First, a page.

Fri 1 Feb 2013
Paul Thomas Anderson‘s The Master is one of the best acted and the most impressively filmed movie of 2012. And yet, I am concerned that as with another amazing film a few years ago which also enjoyed the acting of Philip Seymour Hoffman (I am talking about Synechdoche, New York written and directed by Charlie Kauffman) it is too smart, too complex, and too out of the mainstream taste of the majority of the viewers and of the Academy to get the Oscar Awards it deserves.
Unfortunately I know too little about Scientology and about its founder L. Ron Hubbard in order to give an educated opinion about how close the image of the charismatic healer and cult leader Lancaster Dodd (Hoffman) is to historic truth. Not it may matter too much in the logic of the film which is not that much about a specific cult or ideology and more about the relation between master and disciple, between the strong and the weak, between the castles of imagination people build in order to cope with hardships of life and reality. On the way the film tells a lot about surviving wars (the other hero acted by Joaquin Phoenix is not much more than a human wreck having survived WWII with psychological sequels, a dependency on alcohol, and a lack of purpose in life), but also about seeking and finding guidance in life, about relations between men and the different ways of human beings relying and becoming dependent one of the other. The more I think about this film which I have seen less than 24 hours ago more details come to my mind, and I am sure that a second or more viewings will let me discover new meanings and new angles of the story. This is not a film to see, enjoy and forget, this is an experience to carry and develop.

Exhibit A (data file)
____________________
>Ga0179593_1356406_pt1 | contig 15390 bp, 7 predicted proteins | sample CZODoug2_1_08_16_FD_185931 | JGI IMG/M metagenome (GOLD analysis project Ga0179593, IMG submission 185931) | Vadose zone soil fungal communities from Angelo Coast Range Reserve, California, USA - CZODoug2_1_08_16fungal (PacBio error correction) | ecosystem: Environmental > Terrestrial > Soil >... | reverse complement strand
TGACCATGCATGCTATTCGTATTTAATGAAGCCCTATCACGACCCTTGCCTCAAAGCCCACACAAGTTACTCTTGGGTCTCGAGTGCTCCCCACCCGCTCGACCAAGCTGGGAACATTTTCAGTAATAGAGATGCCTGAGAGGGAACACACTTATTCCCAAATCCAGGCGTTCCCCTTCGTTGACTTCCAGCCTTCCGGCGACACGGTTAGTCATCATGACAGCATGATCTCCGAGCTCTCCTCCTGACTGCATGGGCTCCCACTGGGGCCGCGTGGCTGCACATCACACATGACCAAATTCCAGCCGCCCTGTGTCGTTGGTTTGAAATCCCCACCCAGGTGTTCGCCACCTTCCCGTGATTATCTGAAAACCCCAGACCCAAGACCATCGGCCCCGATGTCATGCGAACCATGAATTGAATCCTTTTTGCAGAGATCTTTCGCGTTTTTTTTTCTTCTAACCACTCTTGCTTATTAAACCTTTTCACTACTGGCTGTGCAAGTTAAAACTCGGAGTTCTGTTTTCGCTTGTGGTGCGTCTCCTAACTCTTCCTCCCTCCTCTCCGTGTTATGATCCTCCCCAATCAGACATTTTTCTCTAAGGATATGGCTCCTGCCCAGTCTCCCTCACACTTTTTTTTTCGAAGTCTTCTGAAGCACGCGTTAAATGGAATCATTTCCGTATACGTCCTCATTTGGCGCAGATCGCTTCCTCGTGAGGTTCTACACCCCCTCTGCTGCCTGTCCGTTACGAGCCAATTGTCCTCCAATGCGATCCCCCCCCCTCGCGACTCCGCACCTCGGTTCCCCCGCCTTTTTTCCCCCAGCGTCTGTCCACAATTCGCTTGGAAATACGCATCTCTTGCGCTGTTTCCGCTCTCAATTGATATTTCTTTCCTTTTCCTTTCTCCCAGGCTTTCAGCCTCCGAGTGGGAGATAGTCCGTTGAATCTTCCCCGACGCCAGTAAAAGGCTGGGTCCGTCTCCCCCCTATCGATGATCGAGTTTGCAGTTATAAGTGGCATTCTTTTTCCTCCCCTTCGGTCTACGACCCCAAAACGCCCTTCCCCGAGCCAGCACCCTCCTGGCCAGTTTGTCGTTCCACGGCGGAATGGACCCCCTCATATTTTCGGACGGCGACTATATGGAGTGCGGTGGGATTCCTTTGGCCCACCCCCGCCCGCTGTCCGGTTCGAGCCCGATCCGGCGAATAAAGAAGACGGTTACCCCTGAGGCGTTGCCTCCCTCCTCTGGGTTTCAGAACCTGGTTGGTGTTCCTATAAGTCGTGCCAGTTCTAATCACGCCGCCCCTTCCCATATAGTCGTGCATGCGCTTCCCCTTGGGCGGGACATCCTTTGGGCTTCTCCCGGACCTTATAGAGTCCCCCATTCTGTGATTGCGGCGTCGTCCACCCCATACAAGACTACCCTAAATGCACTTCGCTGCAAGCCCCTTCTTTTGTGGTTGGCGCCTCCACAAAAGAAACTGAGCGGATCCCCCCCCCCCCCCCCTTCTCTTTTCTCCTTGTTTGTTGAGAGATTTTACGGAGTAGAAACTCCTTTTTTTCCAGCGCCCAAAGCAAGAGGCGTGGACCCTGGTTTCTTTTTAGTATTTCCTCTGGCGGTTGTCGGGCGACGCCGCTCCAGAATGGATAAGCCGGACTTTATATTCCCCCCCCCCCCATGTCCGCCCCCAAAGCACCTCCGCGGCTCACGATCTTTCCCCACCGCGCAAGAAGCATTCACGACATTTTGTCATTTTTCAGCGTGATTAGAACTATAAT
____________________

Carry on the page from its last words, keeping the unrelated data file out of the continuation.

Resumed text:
Joaqin Phoenix and Philip Seymour Hoffman give in this movies two of the best performances I have seen in the last years and each in part and the two together deserve Oscar awards for what they do in this film. Phoenix (I am so happy that he is back to making movies) carries on his face, body, voice the whole pain of the broken lives of young people who went to war and were not able to put together the pieces of their lives when they returned. Hoffman apparently has the allure and the charisma of the preacher, but he hides a whole universe of darkness behind this glamor, and acting has the merit of building a complex image of the character without placing a sentence, letting the audiences judge by themselves. Cinematography is another great asset of this film that makes the experience of viewing memorable. Mihai Malaimare jr. who already worked in two films directed by Francis Ford Coppola uses in this film non-digital cameras and a film format (70 mm, I am not a technical expert, some comments say it’s seldom used nowadays) which both makes the image crystal clear and is similar to the one used for projections in the period the action of the film takes place. This format and the selection of colors make the viewing experience really special. The Master is a very special cinema experience which I feel only starts its path now but may become more appreciated in the future, finding its place among the best works of Paul Thomas Anderson.